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Old October 8, 2010, 10:28 PM   #26
rmocarsky
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Warhammer,

Didn't apologize, but did feel like I could have easily interrupted a costly theft.


Now . . . when he barks, I DO check it out, and if it is nothing important to me, I treat him with all friendliness and say something like, "You knucklehead; people are entitled to walk up the street" and give him a pat.

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Old October 8, 2010, 10:52 PM   #27
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So what do you all do to stay prepared and alert to any potential dangers? Is there being to0 alert, like becoming paranoid?
Contrary to what some folks claim, nobody is always prepared and alert all the time to any potential dangers. It just isn't possible to always be prepared and alert.
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Old October 8, 2010, 11:51 PM   #28
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de-sensitized, or cautious ?

Everytime a topic such as this comes up, and folks talk about getting armed at the first sound of a possible intruder, I think of the teenager that decided to 'spook' her dad upon returning from a date at the wee hours of the morning. Her dad was one of those guys that was not going to be surprised and often took to roaming the house with his gun ... just to protect the family mind you.

As it turned out that night, dad must have heard a noise and when he saw a shadow-figure he fired. His daughter died in his arms. When I think of this event, I always wonder what goes through his mind on her birthday.

Be cautious, at the risk of appearing desenitized.
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Old October 9, 2010, 04:38 AM   #29
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Thanks Merle,

Here's an excellent example of the "Woof-GRRRrrrr-Woof-Grrrrrr" that means Who's that or what's going on?.

Doberman Security Alarm
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Old October 9, 2010, 06:34 AM   #30
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My dog sleeps at least 20 hours a day. When he is not sleeping he is eating, playing, walking with us or reacting to contact. He wastes no sleep time on false alarms. If he is reacting I am reacting too.

Quote:
Everytime a topic such as this comes up, and folks talk about getting armed at the first sound of a possible intruder, I think of the teenager that decided to 'spook' her dad upon returning from a date at the wee hours of the morning. Her dad was one of those guys that was not going to be surprised and often took to roaming the house with his gun ... just to protect the family mind you.

As it turned out that night, dad must have heard a noise and when he saw a shadow-figure he fired. His daughter died in his arms. When I think of this event, I always wonder what goes through his mind on her birthday.
I read a similar story about how the girl jumped out of the closet. It was very tragic. I already talked to my kids about it. We don't play dumb games like "hide in the closet after lights out". If I am getting up, the wife is getting up too and checking the kids.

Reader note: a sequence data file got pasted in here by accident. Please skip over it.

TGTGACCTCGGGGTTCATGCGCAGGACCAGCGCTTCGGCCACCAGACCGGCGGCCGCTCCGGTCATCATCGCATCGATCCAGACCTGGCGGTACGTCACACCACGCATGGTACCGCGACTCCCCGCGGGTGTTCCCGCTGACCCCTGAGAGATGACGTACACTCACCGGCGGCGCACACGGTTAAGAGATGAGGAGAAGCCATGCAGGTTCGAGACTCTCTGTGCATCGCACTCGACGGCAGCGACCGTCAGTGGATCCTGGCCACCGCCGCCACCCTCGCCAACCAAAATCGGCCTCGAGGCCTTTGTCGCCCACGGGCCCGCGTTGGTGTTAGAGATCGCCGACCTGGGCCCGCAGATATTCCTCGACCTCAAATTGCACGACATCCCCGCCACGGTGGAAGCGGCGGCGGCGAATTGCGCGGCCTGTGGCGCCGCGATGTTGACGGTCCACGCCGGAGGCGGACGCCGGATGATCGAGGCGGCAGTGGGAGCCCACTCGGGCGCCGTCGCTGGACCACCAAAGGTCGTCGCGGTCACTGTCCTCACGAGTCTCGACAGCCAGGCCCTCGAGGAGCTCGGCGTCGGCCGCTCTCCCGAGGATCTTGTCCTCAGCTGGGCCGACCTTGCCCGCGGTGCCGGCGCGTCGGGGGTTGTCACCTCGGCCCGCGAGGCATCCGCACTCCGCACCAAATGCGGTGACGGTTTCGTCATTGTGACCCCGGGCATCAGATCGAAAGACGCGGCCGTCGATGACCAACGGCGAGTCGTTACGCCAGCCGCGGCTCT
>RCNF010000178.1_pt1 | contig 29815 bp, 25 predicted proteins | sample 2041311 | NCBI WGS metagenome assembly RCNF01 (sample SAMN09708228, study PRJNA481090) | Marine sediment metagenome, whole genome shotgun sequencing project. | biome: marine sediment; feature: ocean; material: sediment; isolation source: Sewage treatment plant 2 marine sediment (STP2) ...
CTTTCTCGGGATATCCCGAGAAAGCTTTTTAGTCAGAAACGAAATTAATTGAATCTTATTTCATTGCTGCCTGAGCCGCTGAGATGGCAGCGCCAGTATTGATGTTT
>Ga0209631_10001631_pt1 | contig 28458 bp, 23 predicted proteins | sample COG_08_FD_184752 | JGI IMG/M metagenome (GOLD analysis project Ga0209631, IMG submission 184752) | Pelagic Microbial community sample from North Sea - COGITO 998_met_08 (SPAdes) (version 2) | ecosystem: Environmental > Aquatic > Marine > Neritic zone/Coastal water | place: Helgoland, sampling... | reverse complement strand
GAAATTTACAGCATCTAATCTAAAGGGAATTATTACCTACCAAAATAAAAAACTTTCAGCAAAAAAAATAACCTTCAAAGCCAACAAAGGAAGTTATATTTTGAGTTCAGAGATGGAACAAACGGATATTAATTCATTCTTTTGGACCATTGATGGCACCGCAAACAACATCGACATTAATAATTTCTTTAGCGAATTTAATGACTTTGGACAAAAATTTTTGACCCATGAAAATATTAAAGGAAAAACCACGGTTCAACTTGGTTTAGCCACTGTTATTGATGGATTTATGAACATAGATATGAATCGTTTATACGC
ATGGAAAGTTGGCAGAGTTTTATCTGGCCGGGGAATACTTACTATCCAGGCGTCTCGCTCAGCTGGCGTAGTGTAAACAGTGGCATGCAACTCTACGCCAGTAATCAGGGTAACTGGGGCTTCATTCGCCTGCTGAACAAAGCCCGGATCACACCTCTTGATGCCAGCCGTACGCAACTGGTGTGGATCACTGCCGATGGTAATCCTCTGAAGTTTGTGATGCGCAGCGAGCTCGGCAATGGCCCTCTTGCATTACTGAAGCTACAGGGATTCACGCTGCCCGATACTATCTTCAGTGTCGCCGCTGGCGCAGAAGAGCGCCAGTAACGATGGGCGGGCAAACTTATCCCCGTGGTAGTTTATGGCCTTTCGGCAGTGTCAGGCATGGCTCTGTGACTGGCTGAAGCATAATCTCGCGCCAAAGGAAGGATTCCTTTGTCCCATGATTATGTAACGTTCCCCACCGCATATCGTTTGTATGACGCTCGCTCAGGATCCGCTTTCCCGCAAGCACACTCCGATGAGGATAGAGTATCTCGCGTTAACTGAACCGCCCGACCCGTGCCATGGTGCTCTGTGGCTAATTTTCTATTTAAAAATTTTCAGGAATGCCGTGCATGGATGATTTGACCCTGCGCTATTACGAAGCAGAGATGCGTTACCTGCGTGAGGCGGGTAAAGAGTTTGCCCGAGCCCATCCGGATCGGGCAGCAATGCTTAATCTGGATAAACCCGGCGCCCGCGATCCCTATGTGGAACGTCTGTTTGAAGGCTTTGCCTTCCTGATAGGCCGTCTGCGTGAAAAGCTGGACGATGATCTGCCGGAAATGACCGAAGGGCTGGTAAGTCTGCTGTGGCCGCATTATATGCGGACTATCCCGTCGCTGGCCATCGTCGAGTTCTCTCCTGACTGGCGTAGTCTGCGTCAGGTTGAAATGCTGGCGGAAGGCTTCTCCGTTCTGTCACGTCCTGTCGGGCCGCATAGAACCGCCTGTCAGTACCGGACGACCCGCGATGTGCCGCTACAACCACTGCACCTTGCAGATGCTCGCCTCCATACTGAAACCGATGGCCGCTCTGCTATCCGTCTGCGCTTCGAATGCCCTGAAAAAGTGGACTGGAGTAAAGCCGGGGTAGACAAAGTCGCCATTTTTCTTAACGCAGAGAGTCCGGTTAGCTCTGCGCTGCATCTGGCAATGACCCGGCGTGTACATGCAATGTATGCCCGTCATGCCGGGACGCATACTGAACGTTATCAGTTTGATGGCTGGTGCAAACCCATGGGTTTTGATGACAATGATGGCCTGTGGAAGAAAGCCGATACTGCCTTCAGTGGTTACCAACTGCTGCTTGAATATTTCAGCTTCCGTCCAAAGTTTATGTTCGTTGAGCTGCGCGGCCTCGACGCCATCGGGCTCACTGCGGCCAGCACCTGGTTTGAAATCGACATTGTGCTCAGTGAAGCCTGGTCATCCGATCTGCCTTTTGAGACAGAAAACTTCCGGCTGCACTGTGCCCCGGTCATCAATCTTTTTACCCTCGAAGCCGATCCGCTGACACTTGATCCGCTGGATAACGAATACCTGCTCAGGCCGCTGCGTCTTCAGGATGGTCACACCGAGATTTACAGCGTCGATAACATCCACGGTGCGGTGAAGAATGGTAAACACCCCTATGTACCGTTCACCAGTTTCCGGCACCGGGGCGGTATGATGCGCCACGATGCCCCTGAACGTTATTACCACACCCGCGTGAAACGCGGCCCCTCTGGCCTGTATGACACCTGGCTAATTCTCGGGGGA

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Old October 9, 2010, 01:30 PM   #31
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I live alone with 2 big dogs out in the boonies. The dogs do bark at coyotes, but it is a different bark than when someone is around. I can easily tell the difference & always check out a warning bark. Their bark when my girlfriend comes over is all together different. Learn to listen & read what your best friend is telling you. I have a gun hidden, but within easy reach, in every room & usually one on me. Paranoid? No! Prepared!
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Old October 9, 2010, 05:53 PM   #32
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Our new Daughter in law.

The 5th of Sept. my Wife and I were very proud to be there for our youngest Sons wedding in Sacramento (Only a City Stick with me, Glock safe in safe in Florida) me not Safe! In California.

I made a comment about must find a way to travel with my Glock! I was only joking, she appeared to be terrified!

Not sure how their first visit here is going to be? Sitting in front of the Lap Top just now, Glock 19 in right pocket of robe, cell phone in left.
I am always armed, day or night, paranoid? no, but I know just how long it takes for a teenager to go from A to B. I also know a 9mm projectile is faster than one of them, or I.

Nothing worth stealing outside, our Jeep is indoors, could some one break in? Sure, not a good idea when we are in, monitored alarm when we are out.
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Old October 9, 2010, 08:57 PM   #33
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Familiarity breeds contempt.

So the barking dog, after hearing it time after time, makes it seem it's no big deal and does not raise an alarm in the mind.

Either train the dog to ONLY bark if strangers approach, or get a different alarm system.

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Old October 9, 2010, 10:17 PM   #34
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Quite a few years ago a professional burglar was interviewed on television and according to him the most effective warning system anyone can have is a barking dog. Their hearing is far superior to ours and they bark when they hear or see anything or anyone they are not accustomed to. When my Pomeranian alerts I respond.